Reach Out and Connect

When you’re reaching out to connect to people, then by all means do it.
In a society where connecting is more and more limited to less and less; that is to say less face to face communication and more electronic interaction, with less content. Today, we maintain such a high pace and level of activity, that we don’t have time for anyone else but that which we focus on.

What are we focusing on that is so important, and what do we have to show for it?

I don’t know; let me check how many people liked my last post?

It looks, to me, like there is some force at work in the background of our society to keep us so busy doing nothing and keeps us separated with an artificial sense of remaining connected. Whether there is any underlying purpose, or not, the fact of the matter is that our culture is changing, and it you want to connect with someone in a relationship, a business affiliation, or as part of a movement, you’re going to have to have a different approach.

Technology is definitely a part of how we connect, there’s no denying that, but do something more. Yes, connect with each other on social media, but If you want more out of this relationship than a tick on your social media account create a better connection by offering something of value.

I always try to leave someone better than when I met them, if I can. Encourage them, help them see the good in something they thought was not, give them something that could potentially change the way they previously thought about something, or help them imagine what a better life might look like.

None of this is tangible or costs you anything but a few moments of your time, yet can be extremely valuable. Value does not depend on your cash outlay, or a retail price, but more value is placed on things that touch our hearts, or make us feel something.

If you can leave them with something to touch that they can keep with them, even better. Even with business cards fading into the dark ages, I still think of them as a physical item that can be put in someone’s hand. It may have little or no value, but to remind them of you and your conversation (hopefully it was a good one). It doesn’t have to be a business card, it could be anything, a lucky penny or stone, a napkin with your name and email scrawled on it or something that might cause them to remember this meeting sometime after departure.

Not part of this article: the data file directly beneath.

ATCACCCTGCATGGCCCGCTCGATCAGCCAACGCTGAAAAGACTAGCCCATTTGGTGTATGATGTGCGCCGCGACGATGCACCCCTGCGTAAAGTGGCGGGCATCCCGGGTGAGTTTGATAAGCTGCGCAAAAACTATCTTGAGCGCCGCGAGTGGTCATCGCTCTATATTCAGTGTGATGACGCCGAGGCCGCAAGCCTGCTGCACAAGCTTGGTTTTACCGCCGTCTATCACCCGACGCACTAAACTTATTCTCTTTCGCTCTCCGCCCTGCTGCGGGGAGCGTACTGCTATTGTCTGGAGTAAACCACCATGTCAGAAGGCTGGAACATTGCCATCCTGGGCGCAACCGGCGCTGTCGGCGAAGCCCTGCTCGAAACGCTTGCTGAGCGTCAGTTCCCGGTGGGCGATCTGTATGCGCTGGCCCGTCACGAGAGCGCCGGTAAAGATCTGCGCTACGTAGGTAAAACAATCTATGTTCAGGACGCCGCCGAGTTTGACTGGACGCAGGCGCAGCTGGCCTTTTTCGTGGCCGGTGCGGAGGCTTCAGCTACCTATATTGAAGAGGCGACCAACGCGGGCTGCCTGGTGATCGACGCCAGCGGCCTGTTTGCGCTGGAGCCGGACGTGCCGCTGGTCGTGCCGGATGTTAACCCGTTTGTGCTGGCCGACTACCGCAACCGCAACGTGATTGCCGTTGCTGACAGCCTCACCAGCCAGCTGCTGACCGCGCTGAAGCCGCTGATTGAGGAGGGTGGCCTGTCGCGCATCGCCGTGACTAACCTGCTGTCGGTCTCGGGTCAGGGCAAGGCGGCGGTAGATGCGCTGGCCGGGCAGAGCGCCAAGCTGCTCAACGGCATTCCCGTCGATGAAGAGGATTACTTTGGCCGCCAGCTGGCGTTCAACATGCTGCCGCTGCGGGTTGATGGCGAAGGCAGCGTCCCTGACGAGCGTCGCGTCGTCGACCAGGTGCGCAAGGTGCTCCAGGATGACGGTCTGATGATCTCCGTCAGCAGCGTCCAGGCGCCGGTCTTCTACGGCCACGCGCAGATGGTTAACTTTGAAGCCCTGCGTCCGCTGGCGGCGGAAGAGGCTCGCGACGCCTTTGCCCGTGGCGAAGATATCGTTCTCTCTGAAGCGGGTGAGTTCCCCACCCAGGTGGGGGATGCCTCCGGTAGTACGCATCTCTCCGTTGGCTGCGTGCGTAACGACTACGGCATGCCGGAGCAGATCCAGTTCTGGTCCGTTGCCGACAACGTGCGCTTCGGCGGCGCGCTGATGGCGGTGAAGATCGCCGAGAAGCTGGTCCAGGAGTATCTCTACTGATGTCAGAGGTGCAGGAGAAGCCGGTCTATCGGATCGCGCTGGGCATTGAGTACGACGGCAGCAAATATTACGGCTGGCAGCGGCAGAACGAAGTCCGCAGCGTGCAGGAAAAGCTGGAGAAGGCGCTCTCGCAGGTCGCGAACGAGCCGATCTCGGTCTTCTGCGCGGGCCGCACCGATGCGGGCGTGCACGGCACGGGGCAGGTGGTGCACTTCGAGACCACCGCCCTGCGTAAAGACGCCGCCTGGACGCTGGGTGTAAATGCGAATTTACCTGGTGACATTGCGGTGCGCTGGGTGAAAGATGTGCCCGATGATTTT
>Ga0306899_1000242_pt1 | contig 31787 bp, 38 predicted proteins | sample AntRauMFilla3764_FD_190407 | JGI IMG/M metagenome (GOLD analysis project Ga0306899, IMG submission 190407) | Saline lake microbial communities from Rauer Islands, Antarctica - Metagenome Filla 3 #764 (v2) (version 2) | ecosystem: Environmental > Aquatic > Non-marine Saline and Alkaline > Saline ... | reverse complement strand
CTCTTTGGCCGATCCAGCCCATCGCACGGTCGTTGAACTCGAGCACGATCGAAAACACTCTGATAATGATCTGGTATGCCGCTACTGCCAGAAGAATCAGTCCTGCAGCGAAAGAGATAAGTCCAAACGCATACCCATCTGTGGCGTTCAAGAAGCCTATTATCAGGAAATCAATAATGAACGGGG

They may not reach out to you, but BRAVO, you’ve made a connection, one that has a potential of being more meaningful than a new Facebook “friend” or Twitter follower.

If I want to hear from someone again, I like to give them a reason to contact me; so I’m likely to ask them to do something that they can get back to me on. Most of the time, they don’t (not soon, anyway) but it’s given them something to think about, and it gives them an excuse to reach out to me and create an even more meaningful connection.

I hope the future of relationships is not on the brink of vanishing from the planet altogether. The good news is that people still desire connection, and they’re supporting it with their dollars. They are willing to pay to feel like they are a part of something, and “connection” is the only thing that businesses are effectively using to compete with the big corporations.

This is a very good sign that there is hope for connectedness in the future.

If you don’t believe me, just ask your hairdresser.

Reach out, connect face-to-face, give them a talisman, an invitation to follow up, and bless them.